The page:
Despite the fact that the United States leads the world in total electricity production through geothermal, with seven states producing 16B kW/h, investment in geothermal infrastructure has remained essentially flat since the 1970s and 80s.
The United States has been the defining pioneer into geothermal, yet, as interest in “renewables” has increased, interest geothermal has been outpaced by solar and wind, for example.
Over a decade ago, MIT commissioned and published this report, which clearly describes the opportunities geothermal offers the United States and the world, weighed against costs and risks and other technologies; this detailed resource goes far into the data regarding geothermal energy production – indeed, virtually all energy production – in the United States past, present, and future.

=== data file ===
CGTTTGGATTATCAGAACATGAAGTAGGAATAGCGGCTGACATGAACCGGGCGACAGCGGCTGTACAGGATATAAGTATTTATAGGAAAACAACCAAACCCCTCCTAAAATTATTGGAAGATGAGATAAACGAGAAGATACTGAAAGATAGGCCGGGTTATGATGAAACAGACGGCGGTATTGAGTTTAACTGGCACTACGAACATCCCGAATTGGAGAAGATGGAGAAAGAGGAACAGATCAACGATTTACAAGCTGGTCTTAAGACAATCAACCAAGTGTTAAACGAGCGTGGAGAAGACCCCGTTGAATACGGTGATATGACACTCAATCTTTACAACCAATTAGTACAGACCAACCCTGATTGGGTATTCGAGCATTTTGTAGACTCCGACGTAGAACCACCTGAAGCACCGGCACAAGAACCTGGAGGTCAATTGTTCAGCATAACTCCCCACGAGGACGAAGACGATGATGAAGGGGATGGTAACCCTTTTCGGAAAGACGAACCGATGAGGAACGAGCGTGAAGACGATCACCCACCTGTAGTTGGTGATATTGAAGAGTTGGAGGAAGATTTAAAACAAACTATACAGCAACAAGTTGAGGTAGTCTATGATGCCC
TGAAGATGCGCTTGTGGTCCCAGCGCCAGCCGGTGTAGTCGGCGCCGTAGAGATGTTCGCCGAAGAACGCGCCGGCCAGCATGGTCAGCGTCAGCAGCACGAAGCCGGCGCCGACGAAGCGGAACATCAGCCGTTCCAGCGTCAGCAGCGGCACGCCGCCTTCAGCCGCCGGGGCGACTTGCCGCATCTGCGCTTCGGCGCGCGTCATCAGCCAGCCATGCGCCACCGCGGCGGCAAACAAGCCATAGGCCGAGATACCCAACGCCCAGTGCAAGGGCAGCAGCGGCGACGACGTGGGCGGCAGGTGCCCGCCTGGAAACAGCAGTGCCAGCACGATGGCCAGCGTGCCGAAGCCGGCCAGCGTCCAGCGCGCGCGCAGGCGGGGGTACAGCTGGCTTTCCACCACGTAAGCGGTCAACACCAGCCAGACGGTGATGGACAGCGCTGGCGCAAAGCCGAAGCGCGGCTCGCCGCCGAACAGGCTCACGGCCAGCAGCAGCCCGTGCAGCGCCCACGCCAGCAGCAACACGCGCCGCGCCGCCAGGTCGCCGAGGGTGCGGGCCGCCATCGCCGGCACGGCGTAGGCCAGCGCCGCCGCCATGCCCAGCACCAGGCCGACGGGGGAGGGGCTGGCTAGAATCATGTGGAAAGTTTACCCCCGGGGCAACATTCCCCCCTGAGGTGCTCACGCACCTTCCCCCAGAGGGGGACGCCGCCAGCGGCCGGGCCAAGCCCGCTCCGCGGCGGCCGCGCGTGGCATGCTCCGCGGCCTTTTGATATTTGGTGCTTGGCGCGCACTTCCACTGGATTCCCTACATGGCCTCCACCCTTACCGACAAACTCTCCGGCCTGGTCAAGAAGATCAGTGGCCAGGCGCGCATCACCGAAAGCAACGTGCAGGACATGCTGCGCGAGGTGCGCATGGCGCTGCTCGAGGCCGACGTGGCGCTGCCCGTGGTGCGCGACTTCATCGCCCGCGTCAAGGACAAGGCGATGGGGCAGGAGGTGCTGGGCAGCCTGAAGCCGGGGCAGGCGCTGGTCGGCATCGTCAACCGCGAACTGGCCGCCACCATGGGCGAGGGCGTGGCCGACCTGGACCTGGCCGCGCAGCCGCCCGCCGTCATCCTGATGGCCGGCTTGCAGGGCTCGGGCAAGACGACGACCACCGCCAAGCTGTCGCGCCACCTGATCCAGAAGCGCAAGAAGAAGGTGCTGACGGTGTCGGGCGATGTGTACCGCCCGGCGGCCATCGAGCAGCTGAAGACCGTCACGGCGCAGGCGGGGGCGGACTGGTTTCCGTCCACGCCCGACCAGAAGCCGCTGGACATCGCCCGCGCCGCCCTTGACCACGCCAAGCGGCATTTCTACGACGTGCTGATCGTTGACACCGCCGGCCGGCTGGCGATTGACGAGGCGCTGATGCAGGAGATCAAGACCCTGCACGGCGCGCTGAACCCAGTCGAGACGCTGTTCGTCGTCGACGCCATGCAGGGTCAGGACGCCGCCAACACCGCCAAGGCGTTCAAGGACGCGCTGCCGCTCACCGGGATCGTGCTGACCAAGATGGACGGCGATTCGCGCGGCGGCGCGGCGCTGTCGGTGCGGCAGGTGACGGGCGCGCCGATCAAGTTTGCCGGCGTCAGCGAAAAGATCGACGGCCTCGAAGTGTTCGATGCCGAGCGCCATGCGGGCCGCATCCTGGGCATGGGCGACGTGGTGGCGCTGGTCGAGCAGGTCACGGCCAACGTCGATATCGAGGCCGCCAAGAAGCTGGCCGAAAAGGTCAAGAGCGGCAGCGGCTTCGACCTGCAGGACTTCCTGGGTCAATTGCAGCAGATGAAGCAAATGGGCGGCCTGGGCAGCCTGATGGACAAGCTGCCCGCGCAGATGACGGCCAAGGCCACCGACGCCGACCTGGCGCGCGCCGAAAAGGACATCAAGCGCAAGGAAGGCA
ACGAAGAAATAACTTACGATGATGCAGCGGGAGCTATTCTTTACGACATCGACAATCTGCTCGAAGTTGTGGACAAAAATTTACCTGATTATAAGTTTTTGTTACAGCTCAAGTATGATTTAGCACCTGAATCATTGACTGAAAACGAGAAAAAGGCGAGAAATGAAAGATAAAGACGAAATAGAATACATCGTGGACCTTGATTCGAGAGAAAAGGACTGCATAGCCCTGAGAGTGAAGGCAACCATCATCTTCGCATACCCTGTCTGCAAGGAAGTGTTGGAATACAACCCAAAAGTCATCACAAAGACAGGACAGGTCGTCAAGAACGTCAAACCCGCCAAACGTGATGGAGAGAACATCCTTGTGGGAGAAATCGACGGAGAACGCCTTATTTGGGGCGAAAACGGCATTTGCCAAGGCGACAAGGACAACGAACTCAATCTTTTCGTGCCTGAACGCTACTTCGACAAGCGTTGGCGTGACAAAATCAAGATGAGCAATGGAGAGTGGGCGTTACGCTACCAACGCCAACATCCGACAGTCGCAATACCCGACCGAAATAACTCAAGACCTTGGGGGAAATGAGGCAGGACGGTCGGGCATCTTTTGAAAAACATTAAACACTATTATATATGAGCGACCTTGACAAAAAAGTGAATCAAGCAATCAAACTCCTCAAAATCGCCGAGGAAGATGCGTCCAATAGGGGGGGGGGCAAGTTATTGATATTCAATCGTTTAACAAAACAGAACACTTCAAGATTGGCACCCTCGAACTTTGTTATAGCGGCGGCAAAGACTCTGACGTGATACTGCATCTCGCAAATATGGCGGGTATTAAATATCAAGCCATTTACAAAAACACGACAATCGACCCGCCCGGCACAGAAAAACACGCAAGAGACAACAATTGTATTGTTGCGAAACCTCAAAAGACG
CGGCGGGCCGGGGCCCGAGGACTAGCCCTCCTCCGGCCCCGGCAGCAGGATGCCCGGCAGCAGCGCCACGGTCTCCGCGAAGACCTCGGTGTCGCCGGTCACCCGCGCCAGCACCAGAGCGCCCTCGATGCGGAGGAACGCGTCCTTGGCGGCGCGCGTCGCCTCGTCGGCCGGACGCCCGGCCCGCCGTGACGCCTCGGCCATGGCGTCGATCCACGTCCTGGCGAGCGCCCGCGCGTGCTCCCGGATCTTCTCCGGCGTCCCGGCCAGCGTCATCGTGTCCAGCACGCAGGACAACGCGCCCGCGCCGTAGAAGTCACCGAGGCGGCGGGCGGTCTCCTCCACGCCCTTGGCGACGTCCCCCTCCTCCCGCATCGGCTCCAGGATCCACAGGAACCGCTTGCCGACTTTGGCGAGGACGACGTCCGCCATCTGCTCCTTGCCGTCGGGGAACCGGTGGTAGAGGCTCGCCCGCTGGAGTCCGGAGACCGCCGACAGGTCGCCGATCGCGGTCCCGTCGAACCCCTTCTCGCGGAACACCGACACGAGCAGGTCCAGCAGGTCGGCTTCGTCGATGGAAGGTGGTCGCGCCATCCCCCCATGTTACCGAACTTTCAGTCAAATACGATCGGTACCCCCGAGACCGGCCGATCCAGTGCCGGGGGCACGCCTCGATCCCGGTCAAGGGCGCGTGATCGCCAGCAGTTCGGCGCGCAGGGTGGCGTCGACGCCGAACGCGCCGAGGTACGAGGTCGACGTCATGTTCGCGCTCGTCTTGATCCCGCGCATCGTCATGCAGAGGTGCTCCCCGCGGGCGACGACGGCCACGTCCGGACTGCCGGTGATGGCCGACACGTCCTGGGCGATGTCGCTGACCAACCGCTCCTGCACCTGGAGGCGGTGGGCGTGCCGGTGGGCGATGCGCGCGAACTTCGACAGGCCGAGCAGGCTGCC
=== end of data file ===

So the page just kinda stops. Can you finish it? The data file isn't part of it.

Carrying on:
The Future Of Geothermal
The future of geothermal really requires little in the form of technological advancement – the technologies are largely extant and in practice,. The real challenge geothermal energy faces is in marketing, investment and application.
Geothermal really needs to be included in the conversation – opportunities in geothermal are often far more prolific as compared to the same investment in solar or wind, despite the fact that the total installed resources are far greater for wind and solar at this point.
What are the environmental impacts of geothermal energy?
Water returning to the surface to generate electricity often contains dissolved gases, most notably carbon dioxide, hydrogen sulfide, methane, and ammonia. These gases do contribute to global warming and impact the planet in other ways as well, though it is important to point out the concentrations of these gases is generally minute, though it varies by location.